How to Practice Long-Term Thinking in a Distracted World
The future: how to imagine it optimistically
On Monday evening, I spoke with Bina Venkataraman, the author of the new book, The Optimist’s Telescope, at an event organized by the New America Foundation. We talked about how people—and organizations—can plan for the future, and what it means to be optimistic today. We also debated whether it’s worth it to save a baby today if it means a million people will die a century from now. The conversation has been condensed and lightly edited for clarity.
Nicholas Thompson: So what I want to do in this conversation with Bina is start out with some personal stuff, move to some organizational stuff, and then try to get to some complicated stuff. So let's begin with the personal: Why did you write this?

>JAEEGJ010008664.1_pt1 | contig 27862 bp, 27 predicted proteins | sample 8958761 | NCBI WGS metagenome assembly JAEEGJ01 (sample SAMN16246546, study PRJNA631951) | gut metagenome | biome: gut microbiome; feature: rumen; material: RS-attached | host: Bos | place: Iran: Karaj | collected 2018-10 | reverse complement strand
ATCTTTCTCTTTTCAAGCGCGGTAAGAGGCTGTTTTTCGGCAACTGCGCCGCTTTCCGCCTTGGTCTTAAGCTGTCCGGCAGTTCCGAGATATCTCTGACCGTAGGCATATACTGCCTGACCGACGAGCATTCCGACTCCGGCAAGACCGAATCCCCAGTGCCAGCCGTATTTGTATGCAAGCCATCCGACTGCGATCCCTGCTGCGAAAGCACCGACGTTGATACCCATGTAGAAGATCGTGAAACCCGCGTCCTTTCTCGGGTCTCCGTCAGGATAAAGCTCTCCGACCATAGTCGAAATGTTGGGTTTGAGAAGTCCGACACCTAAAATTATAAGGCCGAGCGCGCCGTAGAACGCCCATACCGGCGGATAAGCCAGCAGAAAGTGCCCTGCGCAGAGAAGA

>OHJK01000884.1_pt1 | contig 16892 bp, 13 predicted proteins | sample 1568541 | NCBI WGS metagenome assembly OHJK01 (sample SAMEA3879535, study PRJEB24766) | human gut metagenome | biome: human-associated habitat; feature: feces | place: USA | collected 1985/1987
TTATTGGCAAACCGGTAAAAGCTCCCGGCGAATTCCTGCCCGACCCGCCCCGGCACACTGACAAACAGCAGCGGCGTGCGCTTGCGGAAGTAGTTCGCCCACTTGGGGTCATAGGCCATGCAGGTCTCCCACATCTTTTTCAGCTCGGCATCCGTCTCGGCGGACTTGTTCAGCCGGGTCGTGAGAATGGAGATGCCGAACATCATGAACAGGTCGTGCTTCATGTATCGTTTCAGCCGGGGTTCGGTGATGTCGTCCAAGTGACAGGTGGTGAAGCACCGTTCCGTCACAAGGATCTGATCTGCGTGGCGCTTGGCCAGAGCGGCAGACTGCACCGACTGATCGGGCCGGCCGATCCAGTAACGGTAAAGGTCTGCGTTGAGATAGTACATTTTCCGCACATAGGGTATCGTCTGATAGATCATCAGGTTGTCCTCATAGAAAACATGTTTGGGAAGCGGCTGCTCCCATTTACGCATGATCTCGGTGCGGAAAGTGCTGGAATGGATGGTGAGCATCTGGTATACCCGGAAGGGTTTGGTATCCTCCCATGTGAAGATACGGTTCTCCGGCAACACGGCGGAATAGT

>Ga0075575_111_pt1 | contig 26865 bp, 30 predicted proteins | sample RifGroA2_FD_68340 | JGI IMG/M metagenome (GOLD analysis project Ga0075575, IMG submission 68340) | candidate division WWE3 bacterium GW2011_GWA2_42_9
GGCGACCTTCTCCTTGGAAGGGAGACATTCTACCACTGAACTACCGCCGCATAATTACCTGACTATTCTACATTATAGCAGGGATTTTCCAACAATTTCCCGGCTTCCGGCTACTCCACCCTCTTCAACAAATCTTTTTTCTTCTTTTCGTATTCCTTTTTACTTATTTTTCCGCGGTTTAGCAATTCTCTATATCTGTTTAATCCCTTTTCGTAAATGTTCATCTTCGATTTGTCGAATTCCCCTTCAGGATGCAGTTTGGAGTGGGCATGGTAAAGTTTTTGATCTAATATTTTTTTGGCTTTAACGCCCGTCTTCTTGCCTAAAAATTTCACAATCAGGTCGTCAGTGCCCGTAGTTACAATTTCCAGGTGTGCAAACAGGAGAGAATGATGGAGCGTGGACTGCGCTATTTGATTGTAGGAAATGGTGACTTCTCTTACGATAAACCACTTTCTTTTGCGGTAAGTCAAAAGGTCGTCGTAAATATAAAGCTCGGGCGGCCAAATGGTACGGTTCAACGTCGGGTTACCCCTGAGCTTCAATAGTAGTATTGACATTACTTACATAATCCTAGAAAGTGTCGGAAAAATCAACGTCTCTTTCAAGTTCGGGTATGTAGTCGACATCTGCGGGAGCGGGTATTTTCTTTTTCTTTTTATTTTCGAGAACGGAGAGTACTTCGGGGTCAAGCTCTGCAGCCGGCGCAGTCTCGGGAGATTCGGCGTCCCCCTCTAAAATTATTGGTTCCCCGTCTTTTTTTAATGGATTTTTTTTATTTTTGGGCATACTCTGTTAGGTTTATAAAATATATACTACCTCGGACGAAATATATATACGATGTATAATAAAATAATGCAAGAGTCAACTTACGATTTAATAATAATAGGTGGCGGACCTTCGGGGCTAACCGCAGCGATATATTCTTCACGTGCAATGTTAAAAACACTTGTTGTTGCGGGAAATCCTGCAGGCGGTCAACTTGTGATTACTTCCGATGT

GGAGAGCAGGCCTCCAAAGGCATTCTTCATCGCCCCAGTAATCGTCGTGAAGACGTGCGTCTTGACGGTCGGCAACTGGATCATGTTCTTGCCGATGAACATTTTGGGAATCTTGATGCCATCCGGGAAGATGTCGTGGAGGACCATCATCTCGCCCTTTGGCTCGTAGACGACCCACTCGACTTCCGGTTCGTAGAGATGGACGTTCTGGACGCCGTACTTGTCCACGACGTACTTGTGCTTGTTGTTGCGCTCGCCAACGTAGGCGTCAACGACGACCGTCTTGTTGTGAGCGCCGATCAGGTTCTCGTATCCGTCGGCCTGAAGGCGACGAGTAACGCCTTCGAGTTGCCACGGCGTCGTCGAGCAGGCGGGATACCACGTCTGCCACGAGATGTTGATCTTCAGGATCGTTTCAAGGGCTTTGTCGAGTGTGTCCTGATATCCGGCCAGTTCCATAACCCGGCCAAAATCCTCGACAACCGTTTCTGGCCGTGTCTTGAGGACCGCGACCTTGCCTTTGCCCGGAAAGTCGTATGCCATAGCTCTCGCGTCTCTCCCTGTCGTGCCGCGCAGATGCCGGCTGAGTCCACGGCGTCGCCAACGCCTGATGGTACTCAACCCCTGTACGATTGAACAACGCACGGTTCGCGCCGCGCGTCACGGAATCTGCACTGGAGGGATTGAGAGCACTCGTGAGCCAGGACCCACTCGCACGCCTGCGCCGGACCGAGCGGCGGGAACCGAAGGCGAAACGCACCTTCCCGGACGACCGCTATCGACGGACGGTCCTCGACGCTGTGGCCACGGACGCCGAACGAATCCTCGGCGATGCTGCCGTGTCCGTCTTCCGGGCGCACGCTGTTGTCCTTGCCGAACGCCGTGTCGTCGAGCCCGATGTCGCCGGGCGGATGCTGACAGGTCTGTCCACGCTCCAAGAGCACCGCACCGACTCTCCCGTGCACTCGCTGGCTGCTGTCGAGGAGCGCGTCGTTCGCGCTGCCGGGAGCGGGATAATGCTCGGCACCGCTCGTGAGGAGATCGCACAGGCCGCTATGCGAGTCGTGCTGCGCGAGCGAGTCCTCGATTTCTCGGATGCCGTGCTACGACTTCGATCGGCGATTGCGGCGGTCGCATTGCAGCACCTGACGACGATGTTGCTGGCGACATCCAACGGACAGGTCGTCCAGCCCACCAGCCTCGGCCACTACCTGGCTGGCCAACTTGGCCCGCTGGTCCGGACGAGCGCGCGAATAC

Bina Venkataraman: Well, there's two answers to that question. The first is that I think we are part of a generation of humanity who have never faced higher stakes for thinking ahead. We're living longer than our grandparents or their grandparents, and we're going to need to think about our own futures and how we plan for them. If you look at problems like climate change, our knowledge of how we impact the future is far greater than previous generations of humanity. But we are in a culture that's encouraging instant gratification. And so I started to wonder: Is it actually possible to think ahead?
Please select this link to read the complete article from WIRED.